At any given time we could point out 4 or 5 wild bee hives throughout the farm. In the walls of an old building, hollow tree trunk, top of the hay barn, old tool box, you get the idea. And for years this has worked out just fine. They did their little bee thing and we did ours, never disturbing each other. Until a colony took up residence in one of the larger oil field pipes that make up the cattle pens. For most of the year this isn’t a problem, but the few Saturdays out of the year when we have 100 head of nervous cattle rushing through there with a dozen cowboys, it can get pretty rowdy. The last thing we need is an agitated hive of stinging insects thrown in. Enter beekeeper, stage right.
We have all heard of the bee crisis and I for one do not want to contribute to the decline of bees by any means, not only because personally we rely on bees to pollinate our crops for a living but also because 1 out every 3 bites of food we take is possible because of bees. But how do you remove bees from a solid half inch oil pipe with only a 2 inch rusted out spot to get in and out? WITHOUT killing them? SO I reached out to our local Beekeepers Association and was kinda surprised at how little people were willing to look into it. Apparently if it isn’t as easy as walking up to a removable object and carrying it off, there wasn’t anything to be done. So of course my next step was to turn to trusty old social media and after posting my dilemma, a man from almost an hour away contacted me and said he was willing to come look and see if he could help…free of charge!
After inspecting the pipe he believes he can rig up a trap-out device. He explains that it will take several weeks to work and many trips to check and monitor it to make sure they don’t find any escape routes (no wonder no one else stepped up to help!) but he was willing to try if I was. So began my beekeepers education.
True to my nature, I asked him 1,001 questions while he is assembling things, unloading the truck, and setting up boxes. I was fascinated! While assessing this hive we noticed another close by in an old steel toolbox. He offered to remove those as well since they could be done quickly and easily. Sure, why not?!? But first the pipe…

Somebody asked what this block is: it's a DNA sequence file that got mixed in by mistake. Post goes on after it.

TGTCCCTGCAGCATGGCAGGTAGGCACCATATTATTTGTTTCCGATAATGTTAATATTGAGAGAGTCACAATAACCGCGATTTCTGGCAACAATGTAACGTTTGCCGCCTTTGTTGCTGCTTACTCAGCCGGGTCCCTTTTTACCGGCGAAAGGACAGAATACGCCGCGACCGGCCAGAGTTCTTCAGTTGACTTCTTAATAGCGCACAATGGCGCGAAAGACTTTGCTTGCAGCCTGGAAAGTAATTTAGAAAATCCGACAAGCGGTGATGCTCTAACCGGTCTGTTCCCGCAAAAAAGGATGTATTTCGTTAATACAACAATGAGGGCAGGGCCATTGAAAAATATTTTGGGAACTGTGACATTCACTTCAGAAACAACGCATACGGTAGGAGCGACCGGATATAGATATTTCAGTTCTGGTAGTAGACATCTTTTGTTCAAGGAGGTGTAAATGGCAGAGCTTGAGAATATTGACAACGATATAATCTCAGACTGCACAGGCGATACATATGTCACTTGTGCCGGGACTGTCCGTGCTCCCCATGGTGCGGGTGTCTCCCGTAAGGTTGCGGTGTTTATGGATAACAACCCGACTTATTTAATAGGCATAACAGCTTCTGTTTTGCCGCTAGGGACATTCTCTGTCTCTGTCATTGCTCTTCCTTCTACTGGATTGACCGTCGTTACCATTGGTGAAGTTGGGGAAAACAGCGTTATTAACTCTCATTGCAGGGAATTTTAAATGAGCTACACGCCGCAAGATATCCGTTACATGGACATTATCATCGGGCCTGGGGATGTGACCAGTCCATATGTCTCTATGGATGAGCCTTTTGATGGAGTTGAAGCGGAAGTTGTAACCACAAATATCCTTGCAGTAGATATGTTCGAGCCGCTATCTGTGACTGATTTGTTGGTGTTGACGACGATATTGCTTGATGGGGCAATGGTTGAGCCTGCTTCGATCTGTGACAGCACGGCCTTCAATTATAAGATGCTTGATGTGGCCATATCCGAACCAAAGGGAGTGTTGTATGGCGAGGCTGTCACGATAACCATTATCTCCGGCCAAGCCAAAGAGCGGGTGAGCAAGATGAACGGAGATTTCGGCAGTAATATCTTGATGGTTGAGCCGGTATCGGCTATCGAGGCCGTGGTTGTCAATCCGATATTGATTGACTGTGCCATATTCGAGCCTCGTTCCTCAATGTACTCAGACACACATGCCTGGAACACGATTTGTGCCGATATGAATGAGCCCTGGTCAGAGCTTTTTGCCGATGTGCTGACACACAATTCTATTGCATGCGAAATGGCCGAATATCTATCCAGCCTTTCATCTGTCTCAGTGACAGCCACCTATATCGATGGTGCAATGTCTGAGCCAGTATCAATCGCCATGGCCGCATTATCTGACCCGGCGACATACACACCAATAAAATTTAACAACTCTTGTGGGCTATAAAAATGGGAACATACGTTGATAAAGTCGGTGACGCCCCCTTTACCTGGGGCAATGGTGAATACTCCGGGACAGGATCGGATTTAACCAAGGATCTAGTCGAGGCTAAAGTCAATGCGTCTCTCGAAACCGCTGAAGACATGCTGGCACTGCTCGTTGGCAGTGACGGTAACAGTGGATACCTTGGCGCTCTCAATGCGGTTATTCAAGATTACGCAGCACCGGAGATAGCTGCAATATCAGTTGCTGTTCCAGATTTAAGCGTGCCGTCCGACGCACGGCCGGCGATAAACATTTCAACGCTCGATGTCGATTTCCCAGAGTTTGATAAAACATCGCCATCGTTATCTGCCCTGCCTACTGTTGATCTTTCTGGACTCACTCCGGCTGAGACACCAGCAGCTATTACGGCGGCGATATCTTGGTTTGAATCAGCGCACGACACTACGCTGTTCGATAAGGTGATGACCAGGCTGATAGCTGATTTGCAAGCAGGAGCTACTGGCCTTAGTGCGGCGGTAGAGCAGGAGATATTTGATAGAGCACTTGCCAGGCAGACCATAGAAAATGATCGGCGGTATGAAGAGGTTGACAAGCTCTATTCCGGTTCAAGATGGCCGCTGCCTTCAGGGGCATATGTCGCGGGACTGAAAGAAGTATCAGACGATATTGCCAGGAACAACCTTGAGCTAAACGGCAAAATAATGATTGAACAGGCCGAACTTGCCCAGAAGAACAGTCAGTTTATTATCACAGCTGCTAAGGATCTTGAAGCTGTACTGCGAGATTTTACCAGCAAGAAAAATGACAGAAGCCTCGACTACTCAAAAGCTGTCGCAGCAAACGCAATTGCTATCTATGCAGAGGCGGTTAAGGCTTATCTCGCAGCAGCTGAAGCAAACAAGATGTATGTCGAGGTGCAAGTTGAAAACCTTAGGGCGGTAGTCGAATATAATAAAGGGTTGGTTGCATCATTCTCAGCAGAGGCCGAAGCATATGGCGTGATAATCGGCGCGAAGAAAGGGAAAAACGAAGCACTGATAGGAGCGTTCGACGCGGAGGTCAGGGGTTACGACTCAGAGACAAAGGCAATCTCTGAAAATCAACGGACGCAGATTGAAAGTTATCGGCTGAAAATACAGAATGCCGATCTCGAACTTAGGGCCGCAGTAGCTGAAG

His idea was to place a wire mesh cone over the entrance of the hive so the bees could fly out to forage but would be confused on how to get back in. Apparently, their built in GPS that tells them where to land and enter the hive gets thrown off if you alter the entrance by a half foot or so. Who knew?!? He set up a box next to the hive and placed a few drops of lemongrass essential oil inside it to attract the now “locked out bees”. Why lemongrass? (you know I asked…) Because it very closely resembles the pheromone that the queen produces. Well what do ya know.
After the cone was in place and adhered to the pipe with silicone (only adhesive bees won’t chew through) all we could do is wait.A week later he returned to remove the hive from the tool box and hopefully use some of the brood (baby bees) to place in the trap out box to give them a jump start on making a new queen. He explained there is a chance the queen in the pipe never comes out or takes off without a second glance in the box’s direction. Several bees seemed to have moved into the box so that was a good sign. So on to the tool box.
Bee suits on and box and frames ready we opened the tool box. WHOA! 40-50,000 bees packed in there! Applying a little smoke to block the “attack” pheromone, he starts pulling put chunks of hive and inspecting them for good brood. After finding some he breaks off a piece and places it into a frame with rubber bands to hold itin place. This will go into the other box to make a new queen if need be. He completes this step several times and places these frames into the box which will be the new home to these bees. It was truly fascinating to stand in the middle of a cloud of bees, which really weren’t aggressively attacking us considering we just went all grizzly bear on their hive. It was also equally fascinating to see how the bees, as a mass, flow and move like a liquid. He would scoop them and drop them into the box and cover it, or sweep them off of comb and into into the box with a brush. Way cool.
He confirmed that the queen was in there and so we closed up the boxes and left them to give them a chance to settle back down. Then he springs the question… Do you want to keep these bees for your own? What?!?! Me a beekeeper?!? Certainly I’d thought about it before but it was always something for “in the future”. Well here I had someone offering to be my mentor and two hives full of bees. Well Hell’s Bells…looks like I’m now a beekeeper!
Well after dark that night, after the bees where back inside the box, I loaded it into the truck bed and brought it home. While that was an adventure all in itself, let’s just say I safely (if not comically) transported my first hive and have started growing my own apiary. Wish me luck!
Anyone got any tips or tricks for organic beekeeping? I’d love to hear from you!